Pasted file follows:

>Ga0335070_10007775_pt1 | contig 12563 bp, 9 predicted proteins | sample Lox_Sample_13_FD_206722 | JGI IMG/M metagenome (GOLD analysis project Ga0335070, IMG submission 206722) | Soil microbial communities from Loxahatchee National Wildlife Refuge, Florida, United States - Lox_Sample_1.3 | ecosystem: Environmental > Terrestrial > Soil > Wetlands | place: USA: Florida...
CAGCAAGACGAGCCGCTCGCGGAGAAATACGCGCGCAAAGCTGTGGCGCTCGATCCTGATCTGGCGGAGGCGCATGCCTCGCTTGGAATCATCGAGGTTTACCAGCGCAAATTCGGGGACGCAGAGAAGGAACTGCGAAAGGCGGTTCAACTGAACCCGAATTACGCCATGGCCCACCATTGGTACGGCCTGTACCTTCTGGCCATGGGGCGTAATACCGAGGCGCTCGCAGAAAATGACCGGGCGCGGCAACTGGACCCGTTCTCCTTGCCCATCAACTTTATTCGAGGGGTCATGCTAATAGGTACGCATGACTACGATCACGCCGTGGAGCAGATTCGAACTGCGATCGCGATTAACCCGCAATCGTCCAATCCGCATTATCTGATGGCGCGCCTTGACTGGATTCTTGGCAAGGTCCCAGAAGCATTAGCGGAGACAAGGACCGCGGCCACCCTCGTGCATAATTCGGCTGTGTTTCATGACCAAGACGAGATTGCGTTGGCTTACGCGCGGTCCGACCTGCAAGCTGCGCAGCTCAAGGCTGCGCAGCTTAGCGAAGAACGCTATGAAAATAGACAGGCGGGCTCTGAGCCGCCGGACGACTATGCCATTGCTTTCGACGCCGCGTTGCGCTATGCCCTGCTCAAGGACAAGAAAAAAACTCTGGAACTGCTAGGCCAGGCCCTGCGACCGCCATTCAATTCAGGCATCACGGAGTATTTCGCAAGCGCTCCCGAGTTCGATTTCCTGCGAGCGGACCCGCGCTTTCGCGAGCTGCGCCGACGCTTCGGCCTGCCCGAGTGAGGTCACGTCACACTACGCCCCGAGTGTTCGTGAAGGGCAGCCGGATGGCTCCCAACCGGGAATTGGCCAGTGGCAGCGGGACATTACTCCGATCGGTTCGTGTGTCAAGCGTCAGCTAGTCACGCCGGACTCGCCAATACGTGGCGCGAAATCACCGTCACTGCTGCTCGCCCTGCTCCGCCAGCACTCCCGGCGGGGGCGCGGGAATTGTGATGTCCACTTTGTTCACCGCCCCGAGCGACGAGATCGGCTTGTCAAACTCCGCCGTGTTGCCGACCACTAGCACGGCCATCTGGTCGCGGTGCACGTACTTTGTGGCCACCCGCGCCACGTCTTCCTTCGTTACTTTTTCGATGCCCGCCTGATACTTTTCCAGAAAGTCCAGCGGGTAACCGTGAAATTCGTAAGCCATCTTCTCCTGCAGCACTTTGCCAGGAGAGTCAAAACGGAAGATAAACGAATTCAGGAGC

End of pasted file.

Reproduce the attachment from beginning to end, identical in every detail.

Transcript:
>Ga0335070_10007775_pt1 | contig 12563 bp, 9 predicted proteins | sample Lox_Sample_13_FD_206722 | JGI IMG/M metagenome (GOLD analysis project Ga0335070, IMG submission 206722) | Soil microbial communities from Loxahatchee National Wildlife Refuge, Florida, United States - Lox_Sample_1.3 | ecosystem: Environmental > Terrestrial > Soil > Wetlands | place: USA: Florida...
CAGCAAGACGAGCCGCTCGCGGAGAAATACGCGCGCAAAGCTGTGGCGCTCGATCCTGATCTGGCGGAGGCGCATGCCTCGCTTGGAATCATCGAGGTTTACCAGCGCAAATTCGGGGACGCAGAGAAGGAACTGCGAAAGGCGGTTCAACTGAACCCGAATTACGCCATGGCCCACCATTGGTACGGCCTGTACCTTCTGGCCATGGGGCGTAATACCGAGGCGCTCGCAGAAAATGACCGGGCGCGGCAACTGGACCCGTTCTCCTTGCCCATCAACTTTATTCGAGGGGTCATGCTAATAGGTACGCATGACTACGATCACGCCGTGGAGCAGATTCGAACTGCGATCGCGATTAACCCGCAATCGTCCAATCCGCATTATCTGATGGCGCGCCTTGACTGGATTCTTGGCAAGGTCCCAGAAGCATTAGCGGAGACAAGGACCGCGGCCACCCTCGTGCATAATTCGGCTGTGTTTCATGACCAAGACGAGATTGCGTTGGCTTACGCGCGGTCCGACCTGCAAGCTGCGCAGCTCAAGGCTGCGCAGCTTAGCGAAGAACGCTATGAAAATAGACAGGCGGGCTCTGAGCCGCCGGACGACTATGCCATTGCTTTCGACGCCGCGTTGCGCTATGCCCTGCTCAAGGACAAGAAAAAAACTCTGGAACTGCTAGGCCAGGCCCTGCGACCGCCATTCAATTCAGGCATCACGGAGTATTTCGCAAGCGCTCCCGAGTTCGATTTCCTGCGAGCGGACCCGCGCTTTCGCGAGCTGCGCCGACGCTTCGGCCTGCCCGAGTGAGGTCACGTCACACTACGCCCCGAGTGTTCGTGAAGGGCAGCCGGATGGCTCCCAACCGGGAATTGGCCAGTGGCAGCGGGACATTACTCCGATCGGTTCGTGTGTCAAGCGTCAGCTAGTCACGCCGGACTCGCCAATACGTGGCGCGAAATCACCGTCACTGCTGCTCGCCCTGCTCCGCCAGCACTCCCGGCGGGGGCGCGGGAATTGTGATGTCCACTTTGTTCACCGCCCCGAGCGACGAGATCGGCTTGTCAAACTCCGCCGTGTTGCCGACCACTAGCACGGCCATCTGGTCGCGGTGCACGTACTTTGTGGCCACCCGCGCCACGTCTTCCTTCGTTACTTTTTCGATGCCCGCCTGATACTTTTCCAGAAAGTCCAGCGGGTAACCGTGAAATTCGTAAGCCATCTTCTCCTGCAGCACTTTGCCAGGAGAGTCAAAACGGAAGATAAACGAATTCAGGAGC